Just like any other disease, HIV/AIDS is unequally distributed in different groups of society. It also echoes the structural inequalities that are historically embedded in the healthcare system. According to Watkins-Hayes (2014), the HIV/AIDS epidemic is characterized by inequalities that are fuelled by racial, gender, class, ethnic, and sexual inequities. These inequalities profoundly contribute to the likehood of exposure of the individual to the virus; the oppressive realities that they may experience; and the medical, scientific, and political response that they receive for their illness.
A pertinent example to illustrate the inequalities of HIV/AIDS in terms of social background is the prevalence of the disease among gay men. According to the CDC (2021), gay men are at a higher risk of acquiring HIV because receptive anal sex compared to other modes of intercourse (e.g. vaginal and oral) is more conducive to viral transmission. Simultaneously, gay men also suffer homophobia, discrimination, and stigmas that can make them suffer from mental illness and influence how they seek or obtain quality healthcare. According to Wolitski and Fenton (2011), since gay men are likely to suffer anxiety and depression, they are more likely to engage in risky behavior such as having unsafe and unprotected sex that exposes them to HIV. Furthermore, stigma and homophobia can deter gay men from seeking medical care due to feelings of shame and embarrassment for their sexuality (Pampalia et al., 2021). In conclusion, the different intersections of sex, gender, and mental illness clearly illustrate the inequalities of HIV/AIDS in certain groups in society.
The preceding perspectives emphasized the stability or conflict present in the sociology of health and illness. On the other hand, symbolic-interactionism places precedence on how health and illness are socially constructed. This involves the processes on how people create social meaning and identities during interaction with people who are ill and how these situations are defined in the presence of sick individuals (Cockerham, 2016).
In the case of HIV/AIDS, people living with HIV/AIDS (PLWHA) have socially constructed identities that affect the perception of one’s self in relation to other groups and individuals. The labelling theory, closely associated with symbolic-interactionism, explicates the experience of PLWHAs. It is concerned with how the majority negatively labels individuals who do not conform to cultural norms and standards (Pantelic et al., 2019). Similar to this line of thought, being sick with HIV/AIDS represents a deviation from the norm of being healthy. Hence, once a person infected with HIV/AIDS is labelled, they occupy a new self-identity that has different implications to broader society (Khalifa et al, 2017).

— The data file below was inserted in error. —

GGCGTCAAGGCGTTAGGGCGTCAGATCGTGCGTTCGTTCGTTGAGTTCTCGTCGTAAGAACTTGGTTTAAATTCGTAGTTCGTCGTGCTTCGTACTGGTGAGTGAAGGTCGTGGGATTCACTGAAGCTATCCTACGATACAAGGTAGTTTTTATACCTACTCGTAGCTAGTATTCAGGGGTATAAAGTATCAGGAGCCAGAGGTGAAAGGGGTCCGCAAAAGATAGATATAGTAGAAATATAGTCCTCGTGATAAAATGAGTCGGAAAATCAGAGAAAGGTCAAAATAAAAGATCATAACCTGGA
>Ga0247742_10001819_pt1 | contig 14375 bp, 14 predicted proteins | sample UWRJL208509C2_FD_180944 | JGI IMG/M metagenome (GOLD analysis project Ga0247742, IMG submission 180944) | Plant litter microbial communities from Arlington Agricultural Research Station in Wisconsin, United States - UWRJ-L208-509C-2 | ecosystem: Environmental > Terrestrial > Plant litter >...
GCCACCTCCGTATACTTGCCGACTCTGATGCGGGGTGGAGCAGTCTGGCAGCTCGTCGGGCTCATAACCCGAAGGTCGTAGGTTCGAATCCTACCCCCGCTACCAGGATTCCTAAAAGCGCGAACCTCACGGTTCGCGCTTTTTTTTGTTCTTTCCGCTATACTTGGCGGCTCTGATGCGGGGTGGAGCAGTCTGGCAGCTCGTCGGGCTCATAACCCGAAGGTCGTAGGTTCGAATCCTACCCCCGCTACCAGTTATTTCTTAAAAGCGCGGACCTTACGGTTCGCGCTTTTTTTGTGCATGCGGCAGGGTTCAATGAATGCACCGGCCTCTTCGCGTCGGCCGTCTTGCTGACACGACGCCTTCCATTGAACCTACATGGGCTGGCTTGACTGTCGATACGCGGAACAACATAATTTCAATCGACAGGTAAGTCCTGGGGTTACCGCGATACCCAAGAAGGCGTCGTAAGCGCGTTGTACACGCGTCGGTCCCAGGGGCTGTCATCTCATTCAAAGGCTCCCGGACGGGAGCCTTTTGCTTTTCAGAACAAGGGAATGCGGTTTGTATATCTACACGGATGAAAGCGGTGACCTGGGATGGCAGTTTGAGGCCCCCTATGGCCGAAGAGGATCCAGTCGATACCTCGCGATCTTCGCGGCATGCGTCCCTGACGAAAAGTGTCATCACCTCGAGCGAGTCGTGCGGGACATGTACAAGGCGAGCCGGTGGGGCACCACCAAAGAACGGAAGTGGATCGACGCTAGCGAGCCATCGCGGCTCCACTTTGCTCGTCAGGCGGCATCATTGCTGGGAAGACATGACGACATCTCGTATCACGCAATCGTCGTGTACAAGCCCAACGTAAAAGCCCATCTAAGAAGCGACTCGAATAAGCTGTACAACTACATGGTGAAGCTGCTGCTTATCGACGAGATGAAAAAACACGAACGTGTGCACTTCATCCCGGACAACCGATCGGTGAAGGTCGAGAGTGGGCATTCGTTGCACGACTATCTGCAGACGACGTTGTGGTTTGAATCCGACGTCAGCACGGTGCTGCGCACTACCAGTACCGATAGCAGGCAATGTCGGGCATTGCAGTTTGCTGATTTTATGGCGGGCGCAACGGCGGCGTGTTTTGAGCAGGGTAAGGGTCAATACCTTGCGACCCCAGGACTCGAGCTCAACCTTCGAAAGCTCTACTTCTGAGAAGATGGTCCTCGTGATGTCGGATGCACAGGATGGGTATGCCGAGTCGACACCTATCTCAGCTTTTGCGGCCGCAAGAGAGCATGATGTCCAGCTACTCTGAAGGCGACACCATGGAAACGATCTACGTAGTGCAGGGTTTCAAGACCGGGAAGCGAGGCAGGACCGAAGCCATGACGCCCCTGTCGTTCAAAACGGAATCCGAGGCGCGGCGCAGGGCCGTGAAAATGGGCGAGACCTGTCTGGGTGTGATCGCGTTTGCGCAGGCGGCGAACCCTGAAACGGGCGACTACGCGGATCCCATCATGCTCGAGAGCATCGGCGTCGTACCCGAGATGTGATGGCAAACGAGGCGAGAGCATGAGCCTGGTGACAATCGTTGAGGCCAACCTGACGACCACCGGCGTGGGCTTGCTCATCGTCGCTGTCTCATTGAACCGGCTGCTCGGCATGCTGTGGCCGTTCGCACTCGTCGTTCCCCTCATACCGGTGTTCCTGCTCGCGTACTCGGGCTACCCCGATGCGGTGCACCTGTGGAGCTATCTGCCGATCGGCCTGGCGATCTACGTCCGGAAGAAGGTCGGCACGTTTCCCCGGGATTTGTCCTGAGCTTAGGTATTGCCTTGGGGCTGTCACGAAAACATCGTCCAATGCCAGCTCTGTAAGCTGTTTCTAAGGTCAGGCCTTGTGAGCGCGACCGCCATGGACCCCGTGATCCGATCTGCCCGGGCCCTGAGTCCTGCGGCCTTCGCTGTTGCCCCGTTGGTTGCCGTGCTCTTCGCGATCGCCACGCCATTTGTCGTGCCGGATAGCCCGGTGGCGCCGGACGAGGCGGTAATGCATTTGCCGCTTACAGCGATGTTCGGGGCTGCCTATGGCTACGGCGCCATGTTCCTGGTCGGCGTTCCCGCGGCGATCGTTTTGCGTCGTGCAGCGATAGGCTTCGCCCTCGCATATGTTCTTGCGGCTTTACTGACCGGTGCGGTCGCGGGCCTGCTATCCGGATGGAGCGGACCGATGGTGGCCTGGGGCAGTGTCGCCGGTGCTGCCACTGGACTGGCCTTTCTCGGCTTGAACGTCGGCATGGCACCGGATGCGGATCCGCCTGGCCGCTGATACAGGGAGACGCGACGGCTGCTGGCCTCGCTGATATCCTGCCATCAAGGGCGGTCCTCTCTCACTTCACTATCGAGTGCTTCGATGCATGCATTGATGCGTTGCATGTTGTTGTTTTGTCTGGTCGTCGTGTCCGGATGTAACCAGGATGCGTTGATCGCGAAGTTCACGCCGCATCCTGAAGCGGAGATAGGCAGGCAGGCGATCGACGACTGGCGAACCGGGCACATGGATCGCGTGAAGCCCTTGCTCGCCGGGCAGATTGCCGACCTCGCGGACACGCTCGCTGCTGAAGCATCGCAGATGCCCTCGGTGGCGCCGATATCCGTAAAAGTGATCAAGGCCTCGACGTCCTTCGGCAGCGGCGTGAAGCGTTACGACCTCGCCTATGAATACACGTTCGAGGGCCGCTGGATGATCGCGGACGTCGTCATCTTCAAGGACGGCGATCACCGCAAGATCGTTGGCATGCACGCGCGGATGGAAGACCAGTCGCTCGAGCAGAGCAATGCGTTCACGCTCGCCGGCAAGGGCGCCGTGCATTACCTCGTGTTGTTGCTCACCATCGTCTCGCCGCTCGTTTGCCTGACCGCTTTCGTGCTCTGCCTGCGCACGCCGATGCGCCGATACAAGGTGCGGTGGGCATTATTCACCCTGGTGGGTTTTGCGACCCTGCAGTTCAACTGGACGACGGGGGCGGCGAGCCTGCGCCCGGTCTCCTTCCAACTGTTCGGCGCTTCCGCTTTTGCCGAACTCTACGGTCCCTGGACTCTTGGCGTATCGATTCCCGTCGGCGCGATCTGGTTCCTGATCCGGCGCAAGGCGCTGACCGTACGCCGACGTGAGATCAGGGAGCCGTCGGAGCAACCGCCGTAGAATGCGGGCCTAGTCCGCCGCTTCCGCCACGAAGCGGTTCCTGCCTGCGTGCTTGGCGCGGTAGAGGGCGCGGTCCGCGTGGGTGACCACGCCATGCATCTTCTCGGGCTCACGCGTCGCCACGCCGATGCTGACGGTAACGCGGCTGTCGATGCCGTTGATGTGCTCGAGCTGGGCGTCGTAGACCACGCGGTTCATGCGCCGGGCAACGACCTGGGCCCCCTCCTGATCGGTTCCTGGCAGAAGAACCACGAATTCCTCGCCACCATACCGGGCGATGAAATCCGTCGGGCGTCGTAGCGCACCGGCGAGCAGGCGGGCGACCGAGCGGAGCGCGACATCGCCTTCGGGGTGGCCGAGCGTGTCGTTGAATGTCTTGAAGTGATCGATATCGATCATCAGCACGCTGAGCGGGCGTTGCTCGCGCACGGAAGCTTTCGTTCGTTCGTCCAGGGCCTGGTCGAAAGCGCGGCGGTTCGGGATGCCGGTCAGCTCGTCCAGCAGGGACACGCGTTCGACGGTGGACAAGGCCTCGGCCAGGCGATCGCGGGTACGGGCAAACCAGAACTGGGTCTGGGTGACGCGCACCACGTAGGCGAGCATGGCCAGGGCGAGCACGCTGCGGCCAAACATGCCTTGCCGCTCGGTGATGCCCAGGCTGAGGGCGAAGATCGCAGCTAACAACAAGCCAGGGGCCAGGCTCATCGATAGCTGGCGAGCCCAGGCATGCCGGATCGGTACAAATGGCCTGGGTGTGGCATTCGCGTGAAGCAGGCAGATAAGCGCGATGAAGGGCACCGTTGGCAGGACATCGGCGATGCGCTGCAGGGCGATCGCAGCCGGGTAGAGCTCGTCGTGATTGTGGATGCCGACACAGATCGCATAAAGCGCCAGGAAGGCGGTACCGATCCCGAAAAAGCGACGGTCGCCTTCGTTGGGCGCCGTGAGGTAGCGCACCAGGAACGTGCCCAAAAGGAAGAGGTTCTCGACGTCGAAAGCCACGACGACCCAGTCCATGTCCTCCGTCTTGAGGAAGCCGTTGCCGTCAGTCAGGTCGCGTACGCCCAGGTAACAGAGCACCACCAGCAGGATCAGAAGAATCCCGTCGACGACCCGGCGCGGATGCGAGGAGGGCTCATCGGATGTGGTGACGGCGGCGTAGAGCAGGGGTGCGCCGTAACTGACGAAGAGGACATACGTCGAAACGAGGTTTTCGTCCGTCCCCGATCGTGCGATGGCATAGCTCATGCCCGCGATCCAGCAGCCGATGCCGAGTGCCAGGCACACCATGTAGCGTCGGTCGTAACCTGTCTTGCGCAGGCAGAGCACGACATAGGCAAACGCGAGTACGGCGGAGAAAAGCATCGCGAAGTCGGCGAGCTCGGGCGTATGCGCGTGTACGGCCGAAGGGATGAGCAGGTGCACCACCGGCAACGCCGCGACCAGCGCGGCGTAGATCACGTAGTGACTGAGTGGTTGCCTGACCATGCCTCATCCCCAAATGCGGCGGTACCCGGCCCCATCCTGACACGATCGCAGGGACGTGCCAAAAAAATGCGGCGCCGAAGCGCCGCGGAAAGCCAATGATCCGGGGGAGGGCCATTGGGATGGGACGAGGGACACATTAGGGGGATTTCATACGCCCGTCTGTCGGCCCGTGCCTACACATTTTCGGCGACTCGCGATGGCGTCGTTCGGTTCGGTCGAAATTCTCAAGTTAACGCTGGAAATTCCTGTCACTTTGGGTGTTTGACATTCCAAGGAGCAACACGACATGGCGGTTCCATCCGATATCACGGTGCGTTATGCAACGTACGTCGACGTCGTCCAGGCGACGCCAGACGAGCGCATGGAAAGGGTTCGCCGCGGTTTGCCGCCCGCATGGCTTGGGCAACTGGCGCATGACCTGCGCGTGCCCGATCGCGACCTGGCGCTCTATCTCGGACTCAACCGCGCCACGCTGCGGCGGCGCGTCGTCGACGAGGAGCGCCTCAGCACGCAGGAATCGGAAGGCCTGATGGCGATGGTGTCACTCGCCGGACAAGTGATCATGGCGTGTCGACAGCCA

A relevant example to the symbolic-interactionist aspect of HIV/AIDS is the concept of stigma. For PLWHAs, the label of being positive with HIV does not only mean that they are infected with the virus. It also affects how people perceive them and ultimately how they perceive themselves. According to Fam et al. (2021), stigma in PLWHAs ascribes negative social and personal characteristics once they are labelled. Firstly, stigma shapes the attitudes, ideas, and behavior of other people towards PLWHAs. A prevalent negative image that people hold towards PLWHAs is that their condition is a consequence of immorality and sexual deviance that renders them unclean, impure, or immoral. These preconceived beliefs may lead to acts of discrimination and harassment towards PLWHAs (Mahajan et al, 2008). On the other hand, stigma can also affect the self perception of the PLWHAs. According to (Brown et al., 2003), their negative social identities can drastically affect their sense of self-worth and self-esteem. PLWHAs may internalize the negative scripts that society attaches to them. Consequently, they may hold negative self-images of themselves that may cause psychological harm such as depression and anxiety (Holzemer et al., 2007). In conclusion, the social construction of meaning and identities associated with HIV/AIDS significantly impact the lives of PLWHAs and how broader society treats them.
This paper was written in partial fulfillment of Sociology 197 (Special Topics in Sociology) course at the University of the Philippines — Visayas.